Charles III of Spain: Wikis


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Charles III
King of Spain
Reign 10 August 1759–14 December 1788
Predecessor Ferdinand VI
Successor Charles IV
King of Naples and Sicily
Reign 1 December 1734 – 10 August 1759
Predecessor Charles VI, Holy Roman Emperor
Successor Ferdinand IV & III
Duke of Parma and Piacenza
Reign 22 July 1731 – 1 December 1734
Predecessor Antonio Farnese
Successor Charles VI, Holy Roman Emperor
Spouse Maria Amalia of Saxony
List of Charles III's children
House House of Bourbon
Father Philip V of Spain
Mother Elizabeth of Parma
Born 20 January 1716
Royal Alcazar of Madrid, Madrid, Spain
Died 14 December 1788 (aged 72)
Royal Palace of Madrid, Madrid, Spain
Not to be confused with Charles VI, Holy Roman Emperor, who briefly ruled parts of Spain during the War of the Spanish Succession as Charles III.

Charles III (20 January 1716 – 14 December 1788) was the King of Spain and of the Spanish Indies from 1759 to 1788. He was the eldest son of Philip V of Spain and his second wife, the Princess Elisabeth of Parma. In 1731, the fifteen-year-old Charles became the Duke of Parma and Piacenza, as Charles I, at the death of his childless great uncle Antonio Farnese, Duke of Parma.

In 1734, as the Duke of Parma, he conquered the kingdoms of Naples and of Sicily, and was crowned as the King of Naples and Sicily on 3 July 1735, reigning as King Charles, although he is contemporarily known as Charles VII of Naples and Charles V of Sicily.

In 1738 he married the Princess Maria Amalia of Saxony, an educated, cultured woman who bore him thirteen children, eight of whom reached adulthood. Charles and Maria Amalia resided in Naples for nineteen years; in 1760, she died, aged thirty-five, at Madrid.

Upon succeeding to the Spanish throne on 10 August 1759, Charles, a proponent of enlightened absolutism, on 6 October 1759 abdicated the Neapolitan and Sicilian thrones in favour of Ferdinand, his third surviving son, who became Ferdinand I of the Two Sicilies, i.e. Ferdinand IV of Naples and Ferdinand III of Sicily; Charles III's descendants ruled the Kingdom of the Two Sicilies until 1861.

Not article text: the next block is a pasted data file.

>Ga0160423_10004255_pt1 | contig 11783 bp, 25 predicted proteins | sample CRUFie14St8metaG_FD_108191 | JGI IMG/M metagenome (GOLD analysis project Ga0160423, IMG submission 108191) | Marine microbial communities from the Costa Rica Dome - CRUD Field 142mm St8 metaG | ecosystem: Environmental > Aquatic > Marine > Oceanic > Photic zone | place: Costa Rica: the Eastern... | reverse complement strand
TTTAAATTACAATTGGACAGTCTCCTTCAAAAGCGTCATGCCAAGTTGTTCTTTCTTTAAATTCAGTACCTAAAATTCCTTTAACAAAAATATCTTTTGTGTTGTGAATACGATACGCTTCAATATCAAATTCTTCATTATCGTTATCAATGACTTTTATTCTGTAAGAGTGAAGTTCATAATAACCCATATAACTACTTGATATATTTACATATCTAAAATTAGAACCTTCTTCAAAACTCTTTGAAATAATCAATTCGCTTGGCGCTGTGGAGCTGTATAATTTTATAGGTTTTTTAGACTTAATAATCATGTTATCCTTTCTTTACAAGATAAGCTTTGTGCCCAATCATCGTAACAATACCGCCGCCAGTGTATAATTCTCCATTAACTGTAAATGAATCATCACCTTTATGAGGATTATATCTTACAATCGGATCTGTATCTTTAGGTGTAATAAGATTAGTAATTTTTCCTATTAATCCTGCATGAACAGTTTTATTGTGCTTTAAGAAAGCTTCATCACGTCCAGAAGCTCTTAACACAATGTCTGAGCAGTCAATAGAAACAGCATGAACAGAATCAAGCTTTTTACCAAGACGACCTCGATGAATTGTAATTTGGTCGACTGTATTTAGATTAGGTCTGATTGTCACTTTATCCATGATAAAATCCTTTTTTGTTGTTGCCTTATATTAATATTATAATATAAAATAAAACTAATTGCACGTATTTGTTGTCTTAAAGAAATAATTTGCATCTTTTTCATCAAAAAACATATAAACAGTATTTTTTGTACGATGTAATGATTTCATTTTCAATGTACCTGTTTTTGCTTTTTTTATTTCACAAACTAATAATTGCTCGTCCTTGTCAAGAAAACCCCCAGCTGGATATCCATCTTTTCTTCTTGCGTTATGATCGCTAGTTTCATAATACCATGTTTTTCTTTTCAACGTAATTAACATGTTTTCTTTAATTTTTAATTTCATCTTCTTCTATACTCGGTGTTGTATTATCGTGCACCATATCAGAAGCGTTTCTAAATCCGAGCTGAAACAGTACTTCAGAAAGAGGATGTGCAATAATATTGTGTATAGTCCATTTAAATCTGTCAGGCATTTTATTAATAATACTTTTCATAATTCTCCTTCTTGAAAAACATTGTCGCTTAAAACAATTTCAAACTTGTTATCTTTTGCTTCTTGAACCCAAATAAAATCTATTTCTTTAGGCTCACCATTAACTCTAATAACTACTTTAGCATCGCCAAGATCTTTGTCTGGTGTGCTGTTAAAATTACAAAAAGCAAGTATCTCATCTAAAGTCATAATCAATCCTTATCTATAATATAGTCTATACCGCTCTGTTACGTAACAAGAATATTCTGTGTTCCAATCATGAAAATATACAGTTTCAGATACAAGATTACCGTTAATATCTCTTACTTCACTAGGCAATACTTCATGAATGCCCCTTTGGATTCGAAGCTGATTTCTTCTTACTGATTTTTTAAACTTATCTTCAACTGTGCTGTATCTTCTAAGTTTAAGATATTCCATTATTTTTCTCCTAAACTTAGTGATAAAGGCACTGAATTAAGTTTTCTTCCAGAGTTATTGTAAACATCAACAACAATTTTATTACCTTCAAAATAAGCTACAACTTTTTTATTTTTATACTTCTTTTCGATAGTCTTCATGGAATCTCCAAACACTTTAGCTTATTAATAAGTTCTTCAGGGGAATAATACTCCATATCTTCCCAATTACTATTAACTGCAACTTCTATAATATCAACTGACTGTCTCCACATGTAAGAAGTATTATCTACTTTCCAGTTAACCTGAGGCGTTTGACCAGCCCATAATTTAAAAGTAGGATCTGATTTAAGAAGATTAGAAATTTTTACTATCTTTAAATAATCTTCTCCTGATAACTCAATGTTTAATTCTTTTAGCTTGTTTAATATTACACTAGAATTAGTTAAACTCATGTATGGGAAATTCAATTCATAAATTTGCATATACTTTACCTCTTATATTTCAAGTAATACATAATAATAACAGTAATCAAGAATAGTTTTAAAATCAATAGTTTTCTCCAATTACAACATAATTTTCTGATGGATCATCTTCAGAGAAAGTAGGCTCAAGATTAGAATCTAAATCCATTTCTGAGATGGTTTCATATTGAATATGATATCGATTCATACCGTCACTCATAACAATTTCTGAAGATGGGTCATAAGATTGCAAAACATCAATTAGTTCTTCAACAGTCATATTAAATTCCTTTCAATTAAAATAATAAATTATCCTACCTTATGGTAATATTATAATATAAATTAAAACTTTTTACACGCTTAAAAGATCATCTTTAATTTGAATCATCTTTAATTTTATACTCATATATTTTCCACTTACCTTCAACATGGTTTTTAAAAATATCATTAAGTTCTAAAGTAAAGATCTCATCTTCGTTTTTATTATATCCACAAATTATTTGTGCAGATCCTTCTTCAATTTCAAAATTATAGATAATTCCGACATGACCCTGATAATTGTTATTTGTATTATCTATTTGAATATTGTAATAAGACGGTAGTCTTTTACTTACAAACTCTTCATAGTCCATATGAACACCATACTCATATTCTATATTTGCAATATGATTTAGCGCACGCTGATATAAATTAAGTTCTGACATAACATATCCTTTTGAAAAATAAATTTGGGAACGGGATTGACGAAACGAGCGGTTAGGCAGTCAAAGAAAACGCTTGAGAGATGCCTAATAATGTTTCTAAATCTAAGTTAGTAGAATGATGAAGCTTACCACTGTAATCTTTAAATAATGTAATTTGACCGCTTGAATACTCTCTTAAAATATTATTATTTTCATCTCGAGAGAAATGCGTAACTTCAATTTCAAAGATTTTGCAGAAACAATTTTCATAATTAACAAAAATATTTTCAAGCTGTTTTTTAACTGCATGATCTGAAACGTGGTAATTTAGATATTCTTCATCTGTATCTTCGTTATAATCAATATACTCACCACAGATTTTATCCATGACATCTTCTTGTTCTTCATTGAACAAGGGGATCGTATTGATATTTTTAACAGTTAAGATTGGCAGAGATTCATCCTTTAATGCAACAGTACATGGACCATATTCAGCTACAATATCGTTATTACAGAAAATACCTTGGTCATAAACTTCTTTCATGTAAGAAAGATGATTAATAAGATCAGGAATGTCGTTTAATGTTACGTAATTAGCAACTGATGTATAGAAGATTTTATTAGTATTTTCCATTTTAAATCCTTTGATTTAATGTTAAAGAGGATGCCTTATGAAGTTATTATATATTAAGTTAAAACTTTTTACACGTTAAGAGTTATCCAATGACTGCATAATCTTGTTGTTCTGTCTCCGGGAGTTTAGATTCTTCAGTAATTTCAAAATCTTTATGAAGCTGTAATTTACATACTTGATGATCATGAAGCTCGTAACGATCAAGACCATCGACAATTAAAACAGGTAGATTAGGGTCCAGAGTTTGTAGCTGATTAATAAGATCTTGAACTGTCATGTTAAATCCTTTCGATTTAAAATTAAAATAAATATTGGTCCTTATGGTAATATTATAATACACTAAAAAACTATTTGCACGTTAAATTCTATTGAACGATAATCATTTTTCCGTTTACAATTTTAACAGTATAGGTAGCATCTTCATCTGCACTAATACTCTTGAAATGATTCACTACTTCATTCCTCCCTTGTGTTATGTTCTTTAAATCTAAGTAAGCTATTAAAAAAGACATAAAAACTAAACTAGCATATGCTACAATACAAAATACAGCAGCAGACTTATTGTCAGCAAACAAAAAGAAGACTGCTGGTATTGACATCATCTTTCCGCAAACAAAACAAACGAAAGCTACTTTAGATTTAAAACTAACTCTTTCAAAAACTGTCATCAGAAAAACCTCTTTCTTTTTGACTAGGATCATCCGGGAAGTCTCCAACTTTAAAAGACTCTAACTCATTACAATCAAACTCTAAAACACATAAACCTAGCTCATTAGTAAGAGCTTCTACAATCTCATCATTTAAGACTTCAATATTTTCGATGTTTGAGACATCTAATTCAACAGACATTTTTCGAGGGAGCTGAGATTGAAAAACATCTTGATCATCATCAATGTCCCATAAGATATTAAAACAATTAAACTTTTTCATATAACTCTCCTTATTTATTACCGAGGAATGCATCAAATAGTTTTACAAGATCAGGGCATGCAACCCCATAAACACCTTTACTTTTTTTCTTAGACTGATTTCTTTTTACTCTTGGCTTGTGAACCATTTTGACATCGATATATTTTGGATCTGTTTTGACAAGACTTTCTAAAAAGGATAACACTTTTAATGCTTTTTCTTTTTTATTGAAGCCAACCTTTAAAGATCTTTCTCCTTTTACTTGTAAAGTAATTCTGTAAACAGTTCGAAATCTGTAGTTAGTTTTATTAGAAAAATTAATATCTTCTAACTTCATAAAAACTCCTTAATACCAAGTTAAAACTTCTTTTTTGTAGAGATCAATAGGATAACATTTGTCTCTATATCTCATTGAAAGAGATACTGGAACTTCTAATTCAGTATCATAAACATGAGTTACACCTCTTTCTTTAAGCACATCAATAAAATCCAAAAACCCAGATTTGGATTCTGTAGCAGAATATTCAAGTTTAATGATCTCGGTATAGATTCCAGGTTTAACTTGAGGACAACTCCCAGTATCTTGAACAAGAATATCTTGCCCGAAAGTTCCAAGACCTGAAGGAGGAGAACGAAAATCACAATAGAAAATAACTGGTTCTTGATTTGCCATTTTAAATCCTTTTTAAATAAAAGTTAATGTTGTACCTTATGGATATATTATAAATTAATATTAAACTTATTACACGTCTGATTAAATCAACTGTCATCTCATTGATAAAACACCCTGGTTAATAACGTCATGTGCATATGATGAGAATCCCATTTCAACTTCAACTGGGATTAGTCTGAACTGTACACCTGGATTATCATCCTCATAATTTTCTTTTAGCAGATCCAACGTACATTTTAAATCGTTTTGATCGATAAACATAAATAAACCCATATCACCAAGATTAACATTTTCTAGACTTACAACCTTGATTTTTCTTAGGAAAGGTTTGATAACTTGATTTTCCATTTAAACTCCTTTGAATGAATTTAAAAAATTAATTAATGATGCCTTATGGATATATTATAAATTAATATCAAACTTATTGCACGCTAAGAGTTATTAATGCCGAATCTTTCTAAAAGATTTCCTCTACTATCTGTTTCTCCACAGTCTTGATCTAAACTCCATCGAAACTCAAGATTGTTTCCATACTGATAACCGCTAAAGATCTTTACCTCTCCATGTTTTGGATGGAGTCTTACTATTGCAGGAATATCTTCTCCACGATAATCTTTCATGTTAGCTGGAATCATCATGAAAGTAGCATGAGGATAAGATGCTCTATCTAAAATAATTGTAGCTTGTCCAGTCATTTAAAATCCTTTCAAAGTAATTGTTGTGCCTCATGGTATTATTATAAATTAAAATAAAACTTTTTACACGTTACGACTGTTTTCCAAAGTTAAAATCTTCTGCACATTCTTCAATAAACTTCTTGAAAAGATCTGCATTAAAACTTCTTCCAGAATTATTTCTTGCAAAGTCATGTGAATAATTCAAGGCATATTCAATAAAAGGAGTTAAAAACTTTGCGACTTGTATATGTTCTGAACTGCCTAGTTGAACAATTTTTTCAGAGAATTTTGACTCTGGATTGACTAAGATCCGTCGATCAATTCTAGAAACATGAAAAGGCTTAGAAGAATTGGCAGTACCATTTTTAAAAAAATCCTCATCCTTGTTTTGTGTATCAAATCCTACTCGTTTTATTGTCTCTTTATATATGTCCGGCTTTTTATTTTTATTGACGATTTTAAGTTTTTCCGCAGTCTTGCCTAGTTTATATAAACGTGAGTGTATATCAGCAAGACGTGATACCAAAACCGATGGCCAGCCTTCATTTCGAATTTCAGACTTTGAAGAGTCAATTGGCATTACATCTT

Spanish imperial ambitions

In 1713, the Treaty of Utrecht concluded the War of the Spanish Succession (1701–14), thereby reducing the politico-military power of Spain, ruled by the House of Bourbon since 1700. Per the Treaty, the Spanish Empire retained its Latin American territories, and ceded to Austria the Southern Netherlands, the Kingdom of Naples, the Kingdom of Sardinia, the Duchy of Milan, and the State of Presidi. Moreover, the House of Savoy gained the Kingdom of Sicily and Great Britain gained the isle of Minorca and the Gibraltar fortress.

In 1700, Charles's father, the French-born Philippe de France, became the King of Spain and so acquired the prestige of the powerful lands he ruled. For the remainder of his reign (1700–46), Philippe's parents continually attempted regaining the territories lost. In 1714, after the death of the king's first wife, the Princess Maria Luisa Gabriella of Savoy, the Piacenzan Cardinal Giulio Alberoni schemed and concerted a prestigious marriage for the ambitious Elisabeth of Parma, niece and daughter-in-law of Francesco Farnese, Duke of Parma. In the event, Elisabeth and Philippe married on 24 December 1714; she quickly proved a domineering consort, and influenced King Philippe to make Cardinal Giulio Alberoni the Prime Minister of Spain in 1715.

In 1716, Elisabeth gave birth to the Infante Charles of Spain at the Real Alcázar de Madrid palace; the fourth royal successor after three elder half-brothers: the Infante Luis, Prince of Asturias (Louis I of Spain), the Infante Felipe (d.1719), and Ferdinand, (Ferdinand VI of Spain). Moreover, because the Duke Francesco of Parma, and his heir, were childless, Elisabeth sought the duchies of Parma and Piacenza for Charles. She also sought for him the Grand Duchy of Tuscany, because the homosexual Gian Gastone de' Medici, Grand Duke of Tuscany, also was childless, and was her cousin, via her great-grandmother Margherita de' Medici; resultantly, Charles held claim to the titles by right of descent from Margherita.